Among the records and documents which interested me most, in the Rolls Chapel, are the following:

1st. Roll or Record of Grants, on parchment, made by Henry VIII, in the form of a heavy leather-bound folio volume. Examining it without particular object, it nevertheless proved exceedingly interesting to me, for I found in it a name which is cherished by every American, and of which it betrays no weakness in us to feel proud. It was the name of Washington.

Alienation by those who held lands of the Crown could be effected only through the royal license; and the record I refer to purported to be a grant of such license, made on the 24th of August, in the 34th year of the reign of Henry VIII, to Robert Tirwhite, to alienate certain estates "in Threpe Morland, and elsewhere in the counties of Westmoreland and Cumberland, to Rudolph (Ralph) Wasshington, and James Wasshington," the orthography of the family name being as in the extract.

This record seems to have escaped the attention of the learned and indefatigable biographer of Washington. It can create no surprise, however, since, with no clue to guide him, accident alone could have discovered it. The wonder is, that among the hundreds and thousands of tons of ancient records and documents which lie heaped up in England, Mr. Sparks has been able to gather so much.

And these volumes have

best legacy to the ages which are to come. a domestic value. The parent who would train his son to lofty ideas of personal and social virtue, who would exhibit to him the true dig uity and manliness of a life regulated, even in its minutest details, by principles and rules,-principles and rules extending to the shape and quality of children's apparel, and to the accuracy of an overseer's daily reports of farm labor, as well as to plans of battles and methods of civil administration,—can hardly do better than to place these volumes in the hands of his son, as practical guide-books for the conduct of life. Washington was a great man, even in what men får below him regard as trifles. Indeed he was uniformly great. His character was wonderfully balanced and complete, and forms a model for the young which parental love and ambition may well incite them to imitate.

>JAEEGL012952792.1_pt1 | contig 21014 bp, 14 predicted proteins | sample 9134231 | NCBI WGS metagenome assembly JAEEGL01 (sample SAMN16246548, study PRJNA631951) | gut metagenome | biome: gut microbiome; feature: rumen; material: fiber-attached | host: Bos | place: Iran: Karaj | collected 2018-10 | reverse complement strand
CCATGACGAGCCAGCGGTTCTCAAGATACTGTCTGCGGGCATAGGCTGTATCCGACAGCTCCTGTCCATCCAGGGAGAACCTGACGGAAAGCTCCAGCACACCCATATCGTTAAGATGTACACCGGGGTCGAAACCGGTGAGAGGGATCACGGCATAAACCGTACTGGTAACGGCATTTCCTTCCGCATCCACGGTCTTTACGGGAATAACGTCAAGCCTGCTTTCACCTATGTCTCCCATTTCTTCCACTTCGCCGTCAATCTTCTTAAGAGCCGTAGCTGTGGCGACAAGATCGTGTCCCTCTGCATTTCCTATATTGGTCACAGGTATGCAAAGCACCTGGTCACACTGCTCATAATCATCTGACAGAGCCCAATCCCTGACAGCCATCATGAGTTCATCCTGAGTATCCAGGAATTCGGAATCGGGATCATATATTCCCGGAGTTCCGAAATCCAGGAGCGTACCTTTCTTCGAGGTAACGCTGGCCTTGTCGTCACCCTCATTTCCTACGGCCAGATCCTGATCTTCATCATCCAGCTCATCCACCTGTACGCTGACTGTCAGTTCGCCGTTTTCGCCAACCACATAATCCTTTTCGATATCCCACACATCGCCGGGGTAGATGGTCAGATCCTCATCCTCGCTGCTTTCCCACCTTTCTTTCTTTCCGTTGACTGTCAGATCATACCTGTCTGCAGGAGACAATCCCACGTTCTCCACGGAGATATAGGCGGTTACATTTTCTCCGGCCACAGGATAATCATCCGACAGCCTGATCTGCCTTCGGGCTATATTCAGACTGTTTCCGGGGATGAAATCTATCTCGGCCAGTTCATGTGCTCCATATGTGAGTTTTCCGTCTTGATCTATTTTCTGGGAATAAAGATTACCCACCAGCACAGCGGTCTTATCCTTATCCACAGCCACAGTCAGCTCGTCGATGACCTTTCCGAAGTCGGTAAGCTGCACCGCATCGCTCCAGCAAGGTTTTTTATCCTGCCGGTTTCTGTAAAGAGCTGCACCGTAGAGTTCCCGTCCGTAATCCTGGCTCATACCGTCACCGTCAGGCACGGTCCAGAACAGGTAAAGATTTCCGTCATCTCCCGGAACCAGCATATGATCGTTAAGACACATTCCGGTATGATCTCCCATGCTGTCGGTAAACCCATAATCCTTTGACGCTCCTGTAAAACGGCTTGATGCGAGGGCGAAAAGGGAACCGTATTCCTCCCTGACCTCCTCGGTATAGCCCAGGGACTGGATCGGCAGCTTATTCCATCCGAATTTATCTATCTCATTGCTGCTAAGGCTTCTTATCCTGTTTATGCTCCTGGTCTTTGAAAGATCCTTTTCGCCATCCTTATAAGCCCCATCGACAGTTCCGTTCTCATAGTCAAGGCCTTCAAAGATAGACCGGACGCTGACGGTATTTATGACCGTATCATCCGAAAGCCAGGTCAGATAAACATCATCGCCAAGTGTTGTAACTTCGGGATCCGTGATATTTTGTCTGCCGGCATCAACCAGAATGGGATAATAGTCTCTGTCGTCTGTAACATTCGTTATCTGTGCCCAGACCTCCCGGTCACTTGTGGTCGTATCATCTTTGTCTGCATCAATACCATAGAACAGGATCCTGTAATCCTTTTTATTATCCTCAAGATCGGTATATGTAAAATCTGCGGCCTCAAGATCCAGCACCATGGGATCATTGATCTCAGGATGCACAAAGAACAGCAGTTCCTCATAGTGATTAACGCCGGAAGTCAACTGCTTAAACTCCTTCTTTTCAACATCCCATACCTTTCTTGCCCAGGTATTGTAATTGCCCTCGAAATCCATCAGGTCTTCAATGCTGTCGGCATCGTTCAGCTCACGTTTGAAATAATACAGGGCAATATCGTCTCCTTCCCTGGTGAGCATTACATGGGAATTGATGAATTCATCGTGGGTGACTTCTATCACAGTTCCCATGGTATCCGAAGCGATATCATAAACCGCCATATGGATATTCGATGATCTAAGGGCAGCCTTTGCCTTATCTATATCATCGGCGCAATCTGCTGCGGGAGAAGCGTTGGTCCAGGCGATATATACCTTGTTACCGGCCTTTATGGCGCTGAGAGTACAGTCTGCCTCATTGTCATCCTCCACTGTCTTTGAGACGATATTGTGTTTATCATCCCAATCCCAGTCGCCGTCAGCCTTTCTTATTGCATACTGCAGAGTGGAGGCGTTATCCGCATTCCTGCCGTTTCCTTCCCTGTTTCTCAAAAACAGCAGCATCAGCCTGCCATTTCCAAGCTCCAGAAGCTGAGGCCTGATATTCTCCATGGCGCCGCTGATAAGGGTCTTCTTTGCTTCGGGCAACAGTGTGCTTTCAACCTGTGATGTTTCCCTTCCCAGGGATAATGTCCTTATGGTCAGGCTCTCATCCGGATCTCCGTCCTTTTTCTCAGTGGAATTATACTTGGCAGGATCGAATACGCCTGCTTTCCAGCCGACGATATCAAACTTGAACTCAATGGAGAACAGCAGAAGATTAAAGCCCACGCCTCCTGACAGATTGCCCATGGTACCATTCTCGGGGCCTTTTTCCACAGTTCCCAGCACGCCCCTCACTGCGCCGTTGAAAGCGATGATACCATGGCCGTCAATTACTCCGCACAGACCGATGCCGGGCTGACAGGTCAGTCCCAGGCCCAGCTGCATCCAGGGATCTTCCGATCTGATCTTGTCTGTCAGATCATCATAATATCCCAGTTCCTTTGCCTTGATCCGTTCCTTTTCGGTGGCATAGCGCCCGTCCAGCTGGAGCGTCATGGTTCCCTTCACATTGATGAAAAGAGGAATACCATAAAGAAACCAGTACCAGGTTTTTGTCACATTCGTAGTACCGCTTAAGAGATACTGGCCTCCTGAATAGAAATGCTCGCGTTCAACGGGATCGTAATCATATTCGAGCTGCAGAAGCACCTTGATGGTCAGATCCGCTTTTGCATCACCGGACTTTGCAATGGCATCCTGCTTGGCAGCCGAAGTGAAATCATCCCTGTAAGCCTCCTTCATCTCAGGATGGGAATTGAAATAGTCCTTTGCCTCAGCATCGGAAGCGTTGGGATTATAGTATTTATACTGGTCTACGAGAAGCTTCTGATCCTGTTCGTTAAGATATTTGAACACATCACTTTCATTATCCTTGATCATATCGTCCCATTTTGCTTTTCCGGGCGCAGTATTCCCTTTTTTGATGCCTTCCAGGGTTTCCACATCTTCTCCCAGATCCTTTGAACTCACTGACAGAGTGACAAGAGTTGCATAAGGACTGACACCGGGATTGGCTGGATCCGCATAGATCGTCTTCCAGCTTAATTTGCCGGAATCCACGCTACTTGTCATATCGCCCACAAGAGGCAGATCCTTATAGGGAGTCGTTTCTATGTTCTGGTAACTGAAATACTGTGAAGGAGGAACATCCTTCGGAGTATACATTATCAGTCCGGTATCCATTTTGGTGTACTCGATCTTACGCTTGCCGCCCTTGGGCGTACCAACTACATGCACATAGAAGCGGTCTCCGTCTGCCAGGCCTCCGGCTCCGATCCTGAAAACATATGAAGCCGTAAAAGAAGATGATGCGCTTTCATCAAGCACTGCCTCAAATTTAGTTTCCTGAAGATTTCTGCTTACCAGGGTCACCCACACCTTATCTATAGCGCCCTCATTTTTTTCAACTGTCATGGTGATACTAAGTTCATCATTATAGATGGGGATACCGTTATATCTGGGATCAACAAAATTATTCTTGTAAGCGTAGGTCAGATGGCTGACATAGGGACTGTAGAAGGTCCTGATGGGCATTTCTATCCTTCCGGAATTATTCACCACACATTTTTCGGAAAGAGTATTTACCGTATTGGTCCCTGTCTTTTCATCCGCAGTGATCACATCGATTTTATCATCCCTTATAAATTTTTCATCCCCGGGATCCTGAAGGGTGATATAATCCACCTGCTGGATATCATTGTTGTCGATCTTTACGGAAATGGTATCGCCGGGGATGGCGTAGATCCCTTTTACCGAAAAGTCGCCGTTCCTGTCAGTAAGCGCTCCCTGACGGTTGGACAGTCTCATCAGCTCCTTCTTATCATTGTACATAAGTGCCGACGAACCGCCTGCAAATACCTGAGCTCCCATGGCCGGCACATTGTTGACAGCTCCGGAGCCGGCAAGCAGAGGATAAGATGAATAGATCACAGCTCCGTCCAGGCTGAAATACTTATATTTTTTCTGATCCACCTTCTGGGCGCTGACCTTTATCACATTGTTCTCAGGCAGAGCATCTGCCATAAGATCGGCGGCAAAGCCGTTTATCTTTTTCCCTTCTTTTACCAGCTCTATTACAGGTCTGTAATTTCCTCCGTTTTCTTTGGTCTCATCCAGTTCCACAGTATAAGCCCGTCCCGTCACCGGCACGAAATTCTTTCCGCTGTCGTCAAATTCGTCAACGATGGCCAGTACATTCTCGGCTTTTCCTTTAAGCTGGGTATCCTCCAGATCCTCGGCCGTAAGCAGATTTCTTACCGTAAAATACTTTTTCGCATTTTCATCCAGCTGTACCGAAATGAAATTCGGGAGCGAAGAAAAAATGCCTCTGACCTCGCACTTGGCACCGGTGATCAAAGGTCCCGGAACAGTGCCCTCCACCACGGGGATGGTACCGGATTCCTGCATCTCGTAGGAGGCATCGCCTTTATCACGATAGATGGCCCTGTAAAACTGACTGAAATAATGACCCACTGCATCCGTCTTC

We subjoin the following outline of the work. The first volume contains the Life of Washington. His Writings commence with the second volume, and are arranged as follows: Part First. Official Letters relating to the French War, and Private Letters before the American Revolution. Part Second. Correspondence and Miscellaneous Papers relating to the American Revolution. Part Third. Private Letters, from the time Washington resigned his commission as Commander-in-Chief of the Army to that of his inauguration as President of the United States. Part Fourth. Letters Official and Private, from the beginning of his Presidency to the end of his Life. Part Fifth. Speeches and Messages to Congress, Proclamations and Addresses.

4. History of all the Religious Denominations in the United States; containing authentic accounts of the Rise and Progress, Faith and Practice, Localities and Statistics of the Different Persuasions : Written expressly for the Work, by Fifty-Three Eminent Authors, belonging to the Respective Denominations. Second, Improved and Portrait Edition. Harrisburg, Pa. JOHN WINEBRENNER, V. D. M.

Philadelphia. Am. Bap. Publication Society. 1848. 598 PP.

8vo. Twenty-Four Portraits. Price $2,50; without the portraits, $1,75.

No one

This is the best book of its kind which we have ever seen. can complain of its want of fairness in any part,—every article, with only one or two exceptions, being written by members of the sects described. The chapters, though contributed by so many different bands, exhibit a wonderful degree of uniformity in their structure. They give the history and the creed of the several denominations, enunciating impartially the distinguishing peculiarities of each, and setting forth the grounds of them. The number of sects described is fifty. Of these, ten or more are Presbyterian, a dozen or more are Baptists, seven Methodists, and so on. The European history of some of the denominations is given, as well as the American. The whole account in each instance is very satisfactory, as to the rites, customs, belief, ordinances, literary and benevolent operations and other statistics. The lithographed portraits add to the interest of the work. The heads exhibited are those of Luther, Calvin, Zwingle, Roger Williams, Dr.